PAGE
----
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This eBook from the Gutenberg Project consists of approximately 338 pages of information about The Teacher.
practices may prevail.  Then the spirit of enterprise and experiment must be awakened and encouraged.  Which of these two is to be the duty of a writer at any time will of course depend upon the situation of the community at the time when he writes, and of the class of readers for which he takes his pen.  Now, at the present time, it is undoubtedly true, that while among the great mass of teachers there may be too little originality and enterprise, there is still among many a spirit of innovation and change to which a caution ought to be addressed.  But, before I proceed, let me protect myself from misconception by one or two remarks.

1.  There are a few individuals in various parts of our country who, by ingenuity and enterprise, have made real and important improvements in many departments of our science, and are still making them.  The science is to be carried forward by such men.  Let them not, therefore, understand that any thing which I shall say applies at all to those real improvements which are from time to time brought before the public.  As examples of this, there might easily be mentioned, were it necessary, several new modes of study, and new text-books, and literary institutions on new plans, which have been brought forward within a few years, and have proved, on actual trial, to be of real and permanent value.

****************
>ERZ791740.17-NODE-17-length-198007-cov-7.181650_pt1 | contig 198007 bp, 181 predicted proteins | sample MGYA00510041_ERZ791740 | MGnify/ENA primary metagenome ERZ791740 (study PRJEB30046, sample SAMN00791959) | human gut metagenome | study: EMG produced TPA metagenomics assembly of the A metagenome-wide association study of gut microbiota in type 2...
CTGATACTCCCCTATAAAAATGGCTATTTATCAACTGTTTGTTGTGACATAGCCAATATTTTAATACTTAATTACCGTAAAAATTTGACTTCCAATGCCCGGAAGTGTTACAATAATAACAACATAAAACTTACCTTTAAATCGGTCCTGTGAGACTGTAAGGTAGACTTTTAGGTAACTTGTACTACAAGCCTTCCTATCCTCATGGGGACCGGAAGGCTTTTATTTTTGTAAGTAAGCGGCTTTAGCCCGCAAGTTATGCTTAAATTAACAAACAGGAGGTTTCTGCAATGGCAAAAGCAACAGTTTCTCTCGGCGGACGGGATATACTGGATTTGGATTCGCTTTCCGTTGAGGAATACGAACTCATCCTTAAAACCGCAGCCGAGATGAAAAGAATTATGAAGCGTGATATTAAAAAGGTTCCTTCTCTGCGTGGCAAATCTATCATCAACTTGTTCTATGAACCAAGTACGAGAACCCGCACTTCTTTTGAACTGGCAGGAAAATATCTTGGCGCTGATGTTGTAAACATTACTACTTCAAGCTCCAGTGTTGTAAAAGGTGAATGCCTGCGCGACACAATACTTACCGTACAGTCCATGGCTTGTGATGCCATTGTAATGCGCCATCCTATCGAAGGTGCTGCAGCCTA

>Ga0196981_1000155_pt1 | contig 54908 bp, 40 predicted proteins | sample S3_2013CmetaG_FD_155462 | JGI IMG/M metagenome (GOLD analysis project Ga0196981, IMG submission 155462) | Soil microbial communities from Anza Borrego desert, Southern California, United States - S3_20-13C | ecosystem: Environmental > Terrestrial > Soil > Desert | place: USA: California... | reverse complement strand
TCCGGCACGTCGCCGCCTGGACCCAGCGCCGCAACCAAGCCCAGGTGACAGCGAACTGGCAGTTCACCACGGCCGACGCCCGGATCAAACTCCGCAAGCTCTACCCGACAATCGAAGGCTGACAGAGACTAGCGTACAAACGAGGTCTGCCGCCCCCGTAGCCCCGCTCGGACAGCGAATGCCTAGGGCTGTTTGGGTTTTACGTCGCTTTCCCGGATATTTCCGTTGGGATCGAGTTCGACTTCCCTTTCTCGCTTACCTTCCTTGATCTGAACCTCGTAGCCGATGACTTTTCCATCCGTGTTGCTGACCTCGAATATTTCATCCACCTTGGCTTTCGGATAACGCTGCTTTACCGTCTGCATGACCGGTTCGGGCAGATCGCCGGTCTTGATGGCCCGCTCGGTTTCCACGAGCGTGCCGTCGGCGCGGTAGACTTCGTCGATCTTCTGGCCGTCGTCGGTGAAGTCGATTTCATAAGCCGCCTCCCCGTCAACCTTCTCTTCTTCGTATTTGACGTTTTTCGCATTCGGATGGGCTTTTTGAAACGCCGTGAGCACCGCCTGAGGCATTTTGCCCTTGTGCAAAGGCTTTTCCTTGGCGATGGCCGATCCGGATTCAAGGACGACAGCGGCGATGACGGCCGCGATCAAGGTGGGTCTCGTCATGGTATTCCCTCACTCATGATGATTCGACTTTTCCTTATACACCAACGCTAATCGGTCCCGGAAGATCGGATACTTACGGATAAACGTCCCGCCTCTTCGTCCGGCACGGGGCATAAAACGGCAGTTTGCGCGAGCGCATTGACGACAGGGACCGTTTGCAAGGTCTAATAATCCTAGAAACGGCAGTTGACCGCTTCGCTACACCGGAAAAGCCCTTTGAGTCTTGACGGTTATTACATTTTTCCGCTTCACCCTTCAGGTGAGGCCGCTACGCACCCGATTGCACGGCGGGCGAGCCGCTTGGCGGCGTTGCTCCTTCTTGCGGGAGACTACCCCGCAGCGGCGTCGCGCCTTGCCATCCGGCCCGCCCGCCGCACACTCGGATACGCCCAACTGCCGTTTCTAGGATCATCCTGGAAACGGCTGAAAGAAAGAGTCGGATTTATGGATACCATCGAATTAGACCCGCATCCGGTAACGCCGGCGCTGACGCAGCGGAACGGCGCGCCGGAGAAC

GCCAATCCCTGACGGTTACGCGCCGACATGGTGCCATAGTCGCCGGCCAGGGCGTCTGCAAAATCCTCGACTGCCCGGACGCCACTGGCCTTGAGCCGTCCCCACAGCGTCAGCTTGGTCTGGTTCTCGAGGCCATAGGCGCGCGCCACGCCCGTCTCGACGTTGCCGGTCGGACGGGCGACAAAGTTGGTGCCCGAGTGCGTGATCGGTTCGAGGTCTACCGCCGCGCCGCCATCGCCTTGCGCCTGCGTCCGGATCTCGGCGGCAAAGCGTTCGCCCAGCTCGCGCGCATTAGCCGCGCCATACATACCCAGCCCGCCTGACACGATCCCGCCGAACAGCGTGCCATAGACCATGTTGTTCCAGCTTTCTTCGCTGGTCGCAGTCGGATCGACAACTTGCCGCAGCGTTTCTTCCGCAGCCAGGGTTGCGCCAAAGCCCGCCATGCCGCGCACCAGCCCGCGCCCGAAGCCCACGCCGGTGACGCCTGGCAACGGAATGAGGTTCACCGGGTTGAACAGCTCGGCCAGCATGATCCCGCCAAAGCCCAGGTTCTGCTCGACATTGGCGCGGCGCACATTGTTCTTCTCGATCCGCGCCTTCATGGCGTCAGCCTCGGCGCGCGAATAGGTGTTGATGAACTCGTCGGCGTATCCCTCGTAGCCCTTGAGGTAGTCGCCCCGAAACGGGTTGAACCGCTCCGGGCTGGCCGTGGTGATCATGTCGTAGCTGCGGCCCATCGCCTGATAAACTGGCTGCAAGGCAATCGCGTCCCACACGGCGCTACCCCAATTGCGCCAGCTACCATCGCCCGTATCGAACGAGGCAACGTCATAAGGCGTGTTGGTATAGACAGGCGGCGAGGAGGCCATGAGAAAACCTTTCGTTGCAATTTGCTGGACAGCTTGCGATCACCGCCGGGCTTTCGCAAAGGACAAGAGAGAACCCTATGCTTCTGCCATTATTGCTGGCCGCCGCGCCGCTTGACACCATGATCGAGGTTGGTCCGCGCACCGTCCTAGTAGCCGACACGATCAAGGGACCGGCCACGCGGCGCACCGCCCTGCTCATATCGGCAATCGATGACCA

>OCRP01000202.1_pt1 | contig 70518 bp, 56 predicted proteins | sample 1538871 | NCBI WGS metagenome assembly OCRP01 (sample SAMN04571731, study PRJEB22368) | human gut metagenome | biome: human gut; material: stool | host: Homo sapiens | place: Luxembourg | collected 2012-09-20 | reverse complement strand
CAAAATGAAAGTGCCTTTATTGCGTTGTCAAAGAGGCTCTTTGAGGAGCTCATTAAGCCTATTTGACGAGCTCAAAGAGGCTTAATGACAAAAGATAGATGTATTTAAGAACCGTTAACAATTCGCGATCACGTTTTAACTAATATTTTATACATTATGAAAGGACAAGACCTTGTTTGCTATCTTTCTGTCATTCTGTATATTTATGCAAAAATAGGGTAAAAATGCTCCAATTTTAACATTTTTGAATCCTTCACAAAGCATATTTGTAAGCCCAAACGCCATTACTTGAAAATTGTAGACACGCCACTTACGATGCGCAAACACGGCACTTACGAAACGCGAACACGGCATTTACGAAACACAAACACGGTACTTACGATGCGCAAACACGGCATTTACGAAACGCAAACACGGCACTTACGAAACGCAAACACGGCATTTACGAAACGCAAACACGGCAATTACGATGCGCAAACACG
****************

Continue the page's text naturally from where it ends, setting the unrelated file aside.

These are, or rather they were, when first conceived by the original projectors, new schemes, and the result has proved that they were good ones.  Every teacher, too, must hope that such improvements will continue to be made.  Let nothing, therefore, which shall be said on the subject of scheming in this chapter be interpreted as intended to condemn real improvements of this kind, or to check those which may now be in progress by men of age or experience, or of sound judgment, who are capable of distinguishing between a real improvement and a whimsical innovation which can never live any longer than it is sustained by the enthusiasm of the original inventor.

2.  There are a great many teachers in our country who make their business a mere dull and formal routine, through which they plod on, month after month, and year after year, without variety or change, and who are inclined to stigmatize with the appellation of idle scheming all plans, of whatever kind, to give variety or interest to the exercises of the school.  Now whatever may be said in this chapter against unnecessary innovation and change does not apply to efforts to secure variety in the details of daily study, while the great leading objects are steadily pursued.  This subject has already been discussed in the chapter on Instruction, where it has been shown that every wise teacher, while he pursues the same great object, and adopts in substance the same leading measures at all times, will exercise all the ingenuity he possesses, and bring all his inventive powers into requisition to give variety and interest to the minute details.

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